Is not the burden of that injustice increased when laws penally affecting one half of the human race only, are framed solely by the other half ?
Another cause of surprise to me is, that, instead of dovoting your wellknown powers of logic solely to the task of convincing us that we are mistakon in our aim, you concentrate much intellectual energy on the easier but less important task of pointing out to us that we have defended our aim weakly ; instead of proving to us that we are in error in the special case, you reprove us for the manifold errors you believe we have committed in the past.
But, to spare your space and time, let us pass over-as immaterial to the point at issue—the question whether the circulars which have so much disturbed you are well or ill written. I am willing oven,-if it will lessen your annoyance,—to admit that we have used precisely the arguments we ought not to have used, and avoided precisely the arguments we ought to have used.
I will also crave your permission to leave aside the question of our past misdeeds towards our servants and towards “women who have once gone wrong.” If it can be shown that we are right in our belief that a great injury is done to our unhappy and degraded sisters by the Contagious Diseases Acts, that fact will be none the less true because we may have been habitually wrong in the government of our homes. The school-boy argument of “you're another” is neither very logical nor very impressive at any time, and it is altogether unsuited to a subject so sad and grave as the one we have to treat.2
The only really serious question between us is, whether the Contagious Diseases Acts are beneficial or injurious to the Nation.
(1) See Fortnightly Review for March.
(2) Since I wrote the above, it has been suggested to me that there is nothing in your letter to show that you intended to include the ladies of the committee in your reproof; VOL. VIT. N.S.
You, in common with the rest of our opponents (doubtless on account of the “weakness” and “windiness" of our language), have entirely misconceived the meaning of our agitation for the repeal of these Acts.
You tell us that we seek “to resist a humane and expedient measure for lessening disease.”
We answer that our opposition to the Acts is based upon the conviction that they are neither humane nor expedient.
You tell us that "the most competent persons are of opinion that the effect of such regulations is to check disease.” · We answer that Dr. Balfour of the War Office; Mr. Simon, Medical Officer to the Privy Council; Dr. Burnays, Lecturer on Physiology at King's College; Dr. Stallard, of the Lancet; Dr. Druit, of the Medical Times and Gazette ; Dr. Chapman, author of the exhaustive article on Prostitution in the Westminster Review; Dr. Drysdale, Dr. Bell Taylor, Dr. Webster, Mr. Holmes Coote of St. Bartholomew's Hospital, &c., &c., are all of them “ competent persons."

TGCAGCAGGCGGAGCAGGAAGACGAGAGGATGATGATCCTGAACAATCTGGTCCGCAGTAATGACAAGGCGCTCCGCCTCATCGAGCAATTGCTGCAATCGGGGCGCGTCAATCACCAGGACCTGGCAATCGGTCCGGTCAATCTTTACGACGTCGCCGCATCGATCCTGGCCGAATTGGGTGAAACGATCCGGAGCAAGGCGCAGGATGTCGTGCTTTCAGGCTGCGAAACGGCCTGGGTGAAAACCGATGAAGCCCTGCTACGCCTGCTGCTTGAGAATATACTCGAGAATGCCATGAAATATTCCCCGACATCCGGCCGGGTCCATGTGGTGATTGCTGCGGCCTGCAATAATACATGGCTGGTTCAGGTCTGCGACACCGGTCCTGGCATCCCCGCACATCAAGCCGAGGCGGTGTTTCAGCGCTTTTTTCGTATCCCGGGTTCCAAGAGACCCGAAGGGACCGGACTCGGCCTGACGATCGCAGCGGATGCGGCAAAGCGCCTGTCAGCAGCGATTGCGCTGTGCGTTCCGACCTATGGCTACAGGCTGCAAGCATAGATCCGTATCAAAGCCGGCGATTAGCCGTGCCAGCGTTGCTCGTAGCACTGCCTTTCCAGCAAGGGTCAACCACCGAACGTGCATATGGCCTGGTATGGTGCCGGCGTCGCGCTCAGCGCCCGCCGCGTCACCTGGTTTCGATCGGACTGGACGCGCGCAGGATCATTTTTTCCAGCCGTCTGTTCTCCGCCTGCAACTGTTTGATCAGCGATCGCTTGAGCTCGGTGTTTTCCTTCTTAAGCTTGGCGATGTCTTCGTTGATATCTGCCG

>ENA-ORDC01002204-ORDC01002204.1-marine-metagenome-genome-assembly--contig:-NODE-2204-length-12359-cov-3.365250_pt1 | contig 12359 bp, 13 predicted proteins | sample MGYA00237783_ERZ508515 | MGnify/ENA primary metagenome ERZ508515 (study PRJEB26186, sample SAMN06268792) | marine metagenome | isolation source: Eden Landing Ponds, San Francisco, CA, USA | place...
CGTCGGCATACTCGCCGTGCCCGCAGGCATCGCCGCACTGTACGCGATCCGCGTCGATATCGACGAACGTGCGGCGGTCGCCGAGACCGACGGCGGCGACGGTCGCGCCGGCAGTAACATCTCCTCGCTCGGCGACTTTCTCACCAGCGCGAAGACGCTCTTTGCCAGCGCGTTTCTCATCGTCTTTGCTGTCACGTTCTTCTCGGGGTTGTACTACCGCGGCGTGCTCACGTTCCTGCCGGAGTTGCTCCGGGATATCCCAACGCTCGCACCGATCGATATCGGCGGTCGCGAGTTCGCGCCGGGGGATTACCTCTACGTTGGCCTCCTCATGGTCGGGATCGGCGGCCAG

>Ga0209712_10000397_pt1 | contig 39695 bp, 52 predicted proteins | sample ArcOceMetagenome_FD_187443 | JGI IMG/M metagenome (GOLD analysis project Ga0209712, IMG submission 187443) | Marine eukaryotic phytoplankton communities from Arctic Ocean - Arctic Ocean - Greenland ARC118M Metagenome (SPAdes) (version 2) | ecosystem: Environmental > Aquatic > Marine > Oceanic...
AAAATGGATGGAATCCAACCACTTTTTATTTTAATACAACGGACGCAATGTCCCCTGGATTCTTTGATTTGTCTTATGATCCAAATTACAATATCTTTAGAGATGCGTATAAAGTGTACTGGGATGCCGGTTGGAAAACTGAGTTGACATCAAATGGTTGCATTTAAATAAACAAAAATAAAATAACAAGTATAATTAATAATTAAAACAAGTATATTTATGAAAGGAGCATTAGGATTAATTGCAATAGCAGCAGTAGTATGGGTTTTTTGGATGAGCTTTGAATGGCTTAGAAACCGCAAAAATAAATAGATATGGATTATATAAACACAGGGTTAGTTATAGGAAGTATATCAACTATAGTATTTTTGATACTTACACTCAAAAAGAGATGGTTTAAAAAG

We answer that the fifty medical men of Nottingham, whose “minute and erudite protest upon medical grounds extremely difficult to answer" is referred to in the forcible article against the Acts in the Daily Telegraph of the 15th March, are also “competent persons.”
We answer that we have carefully studied the evidence of the first of the gentlemen I have named before the Parliamentary Committee, and the Official Report of the second, that we have heard and read the spoken and written protests of all the others; and that all these authorities confirm our view that the ulterior effect of such regulations is not to check disease, but to diffuse it over a wider area, and for reasons which they give in detail, to render it ultimately more difficult of extirpation.
The medical profession, so far as it has spoken at all, is, to say the least, divided in opinion on the subject; and of the five medical papers published in London, three are against the Acts, one is wavering, and only one is in favour of them.
You say, “It is somewhat of a paradox for the Ladies' Association out of compassion” (for prostitutes) “ to suppress the tending of the sick.”
We answer that, in the very circular which has so grievously troubled you, we declare our conviction that “comprehensive remedial? mseasures are urgently called for, to which it will be necessary to direct public attention, 80 soon as the existing Acts are repealed ;” and, indeed, one of the practical grounds upon which we seek the repeal of the existing Acts is, our belief that they stand in the way of all largely “humane and expedient measures" for the permanent “ lessening of disease.”
But what appears most to disturb your equanimity is our declaration that “even if these Acts were proved capable of stopping the ravages of disease, we should still declare them worthy of our strongest reprobation.” but I think I am right in supposing that we are included in the blame; for to tell us that although we are serious-minded and benevolent in our daily lives, some other ladies are frivolous and ungentle, would, obviously, have no bearing on the subject in question.
(1) At the recent meetings on the subject held in the rooms of the Social Science Association.
(2) Some of the remedial measures suggested by our able and distinguished opponent, Mr. Acton, in his work on Prostitution, appear to us admirable. We hope to profit by them in our efforts " for the lessening of disease" so soon as these Acts are repealed.